Synthetic Production of Glycerin

Producing glycerin synthetically can be done through various processes involving propylene. The most commonly used method is as follows:

  1. Propylene undergoes chlorination to produce allyl chloride
  2. Allyl chloride is oxidised with hypochlorite to produce dichlorohydrins
  3. Dichlorohydrins react with a strong base to form epichlorohydrin
  4. Epichlorohydrin is finally hydrolysed to produce glycerin

Dangers of Synthetic Production

Many people do tend to prefer glycerin that has been naturally obtained. This is because of the use of epichlorohydrin in the above process, which has been classified as a carcinogen and can be toxic to the human body. For this reason, glycerin that has been obtained from animal or vegetable oils and fats is safer to use than synthetic productions.

Large glass jars of glycerin on a tableGlycerin Reactions

Although glycerin appears under guise in many everyday things, it is also used in more explosive reactions that surpass the everyday object.

Flaming Volcano

We’ve all seen, and maybe even made the papier-mâché and baking soda volcano in high school science class. However, there is a more adult-friendly version that glycerin plays a huge part in.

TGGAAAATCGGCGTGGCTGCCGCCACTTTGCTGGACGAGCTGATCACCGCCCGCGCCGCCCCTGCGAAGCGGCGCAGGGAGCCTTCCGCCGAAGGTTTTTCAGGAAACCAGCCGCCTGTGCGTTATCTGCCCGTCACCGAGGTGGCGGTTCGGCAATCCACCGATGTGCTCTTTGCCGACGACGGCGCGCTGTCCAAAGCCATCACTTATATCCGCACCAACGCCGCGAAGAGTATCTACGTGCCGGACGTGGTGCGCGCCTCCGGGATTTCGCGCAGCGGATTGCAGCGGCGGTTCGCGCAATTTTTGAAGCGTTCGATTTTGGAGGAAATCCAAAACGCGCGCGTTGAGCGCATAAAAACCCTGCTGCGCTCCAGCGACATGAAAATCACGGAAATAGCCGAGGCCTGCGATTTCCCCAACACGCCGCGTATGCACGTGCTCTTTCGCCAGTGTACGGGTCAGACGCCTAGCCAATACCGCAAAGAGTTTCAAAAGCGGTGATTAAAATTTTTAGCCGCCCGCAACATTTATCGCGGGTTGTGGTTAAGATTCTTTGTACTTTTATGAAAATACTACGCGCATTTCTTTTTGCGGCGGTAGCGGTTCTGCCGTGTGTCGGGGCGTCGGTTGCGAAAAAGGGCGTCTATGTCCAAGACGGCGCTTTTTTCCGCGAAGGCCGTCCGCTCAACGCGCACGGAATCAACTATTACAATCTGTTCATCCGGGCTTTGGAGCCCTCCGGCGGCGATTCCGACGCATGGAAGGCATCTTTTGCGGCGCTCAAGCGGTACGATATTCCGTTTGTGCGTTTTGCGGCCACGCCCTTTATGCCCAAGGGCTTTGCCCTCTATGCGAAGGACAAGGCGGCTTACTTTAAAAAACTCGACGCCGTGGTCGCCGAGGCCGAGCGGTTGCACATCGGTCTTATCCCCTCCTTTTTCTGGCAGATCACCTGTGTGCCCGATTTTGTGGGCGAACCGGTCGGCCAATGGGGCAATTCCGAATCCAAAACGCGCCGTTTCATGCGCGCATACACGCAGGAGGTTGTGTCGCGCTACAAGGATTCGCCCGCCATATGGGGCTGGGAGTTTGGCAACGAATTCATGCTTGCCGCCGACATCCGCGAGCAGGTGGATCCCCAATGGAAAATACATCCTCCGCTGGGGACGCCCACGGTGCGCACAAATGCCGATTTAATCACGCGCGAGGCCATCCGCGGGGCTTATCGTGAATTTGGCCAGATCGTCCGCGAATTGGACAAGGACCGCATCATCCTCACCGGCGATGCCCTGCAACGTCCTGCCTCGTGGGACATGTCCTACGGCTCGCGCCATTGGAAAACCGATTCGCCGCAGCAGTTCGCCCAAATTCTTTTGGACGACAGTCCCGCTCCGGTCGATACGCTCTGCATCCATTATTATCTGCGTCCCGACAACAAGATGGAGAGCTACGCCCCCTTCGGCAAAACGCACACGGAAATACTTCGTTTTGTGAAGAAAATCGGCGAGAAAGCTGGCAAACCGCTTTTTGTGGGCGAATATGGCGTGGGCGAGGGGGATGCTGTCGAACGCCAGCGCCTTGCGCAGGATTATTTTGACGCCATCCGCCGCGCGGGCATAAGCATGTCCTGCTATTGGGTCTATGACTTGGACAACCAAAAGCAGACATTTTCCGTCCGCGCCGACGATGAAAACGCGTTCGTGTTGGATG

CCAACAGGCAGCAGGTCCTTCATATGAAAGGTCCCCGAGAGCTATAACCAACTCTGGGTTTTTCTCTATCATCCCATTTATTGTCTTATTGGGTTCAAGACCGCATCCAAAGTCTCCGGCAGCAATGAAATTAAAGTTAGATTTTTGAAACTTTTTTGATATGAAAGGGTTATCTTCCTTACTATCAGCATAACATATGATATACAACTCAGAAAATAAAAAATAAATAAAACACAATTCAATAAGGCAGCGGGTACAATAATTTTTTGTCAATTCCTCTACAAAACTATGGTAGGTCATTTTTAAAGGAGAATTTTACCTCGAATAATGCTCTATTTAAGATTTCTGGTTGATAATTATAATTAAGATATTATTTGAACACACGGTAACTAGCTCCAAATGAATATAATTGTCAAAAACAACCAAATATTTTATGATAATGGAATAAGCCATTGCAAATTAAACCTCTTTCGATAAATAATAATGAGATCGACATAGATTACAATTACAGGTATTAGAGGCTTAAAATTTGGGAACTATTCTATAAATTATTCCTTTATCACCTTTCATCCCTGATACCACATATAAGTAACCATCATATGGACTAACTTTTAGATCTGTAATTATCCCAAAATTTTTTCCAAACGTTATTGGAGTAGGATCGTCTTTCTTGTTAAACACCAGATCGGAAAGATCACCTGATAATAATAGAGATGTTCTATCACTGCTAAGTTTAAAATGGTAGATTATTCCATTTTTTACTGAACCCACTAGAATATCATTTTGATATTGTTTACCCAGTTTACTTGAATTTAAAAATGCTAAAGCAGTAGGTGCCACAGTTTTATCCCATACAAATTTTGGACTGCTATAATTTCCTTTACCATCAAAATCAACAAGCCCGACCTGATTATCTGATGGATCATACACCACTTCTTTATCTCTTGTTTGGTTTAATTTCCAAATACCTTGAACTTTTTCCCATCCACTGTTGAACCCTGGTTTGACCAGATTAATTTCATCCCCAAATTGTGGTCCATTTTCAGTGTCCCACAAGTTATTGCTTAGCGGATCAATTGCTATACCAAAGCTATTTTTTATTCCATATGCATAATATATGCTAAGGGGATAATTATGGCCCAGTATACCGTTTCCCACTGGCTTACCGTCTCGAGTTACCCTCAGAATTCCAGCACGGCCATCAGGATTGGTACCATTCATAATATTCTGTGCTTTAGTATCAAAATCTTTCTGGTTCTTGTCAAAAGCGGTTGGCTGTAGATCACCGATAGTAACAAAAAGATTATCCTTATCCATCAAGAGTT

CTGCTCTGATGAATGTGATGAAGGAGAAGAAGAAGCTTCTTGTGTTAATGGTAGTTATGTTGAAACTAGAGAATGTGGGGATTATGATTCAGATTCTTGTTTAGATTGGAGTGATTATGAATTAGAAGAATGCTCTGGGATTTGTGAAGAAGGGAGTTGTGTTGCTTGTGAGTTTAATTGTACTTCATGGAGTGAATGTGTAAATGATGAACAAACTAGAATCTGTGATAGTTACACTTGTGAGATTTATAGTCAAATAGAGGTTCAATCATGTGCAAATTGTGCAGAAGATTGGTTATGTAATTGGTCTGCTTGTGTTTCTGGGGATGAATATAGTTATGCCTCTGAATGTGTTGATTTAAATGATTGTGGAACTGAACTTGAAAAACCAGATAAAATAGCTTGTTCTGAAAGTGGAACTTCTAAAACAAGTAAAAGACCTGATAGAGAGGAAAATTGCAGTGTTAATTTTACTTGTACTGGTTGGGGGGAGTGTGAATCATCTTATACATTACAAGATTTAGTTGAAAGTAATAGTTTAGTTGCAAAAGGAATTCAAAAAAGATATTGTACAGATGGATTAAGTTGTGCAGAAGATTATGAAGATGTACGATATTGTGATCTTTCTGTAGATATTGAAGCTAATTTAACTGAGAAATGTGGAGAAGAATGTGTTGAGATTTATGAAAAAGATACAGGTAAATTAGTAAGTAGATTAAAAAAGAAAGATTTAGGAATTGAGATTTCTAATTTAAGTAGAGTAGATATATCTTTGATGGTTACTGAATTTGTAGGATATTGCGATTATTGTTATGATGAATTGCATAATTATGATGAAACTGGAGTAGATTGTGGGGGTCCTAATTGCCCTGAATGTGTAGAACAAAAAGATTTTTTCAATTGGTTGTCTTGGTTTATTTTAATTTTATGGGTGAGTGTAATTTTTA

Start by crushing some potassium permanganate (KMnO4) into a fine powder and arranging it into a volcano shape on a heat proof surface. Potassium permanganate is a crystalline solid with a purplish hue. In a variety of reactions, it behaves as a strong oxidising agent.

Once your potassium permanganate is in position, use a dropping pipette to slowly drip glycerin into the top of the heap. After a few seconds, the mixture will begin to smoke before bursting into purple-pink flames.

When these two substances meet, glycerin is oxidised with potassium permanganate in an exothermic reaction. The carbon contained in it gets oxidised into carbon dioxide while the hydrogen gets oxidised into water. Because of these chemical reactions, enough heat is generated to cause glycerin to evaporate. As this continues it eventually ignites, and the presence of potassium ions is what makes the flames purple.

This process is very similar to fuel being burned, except the oxygen comes from the potassium permanganate instead of the air.


Glycerin may be used in your favourite pudding, but it is also contained in some of the most powerful explosives known.

When you add glycerin to a concentrated mixture of nitric and sulphuric acid, it reacts to form nitroglycerin (C3H5(ONO2)3). This is the key ingredient used in dynamite, and joins nitrocellulose in propellants like rockets and missiles.

Nitroglycerin contains as much as 19% nitrogen and a sufficient supply of oxygen atoms. These atoms oxidise the carbon and hydrogen atoms while nitrogen is being liberated, leading to the powerful explosion associated with dynamite.

A long shot of a missile launching into the air

There are a range of applications that use glycerin. At ReAgent, we provide glycerin products for analytical, laboratory and general use, and supply them in sizes ranging from 500ml drums to 1,000L IBCs. Our glycerin is among the highest quality blends in the UK, so place your order today!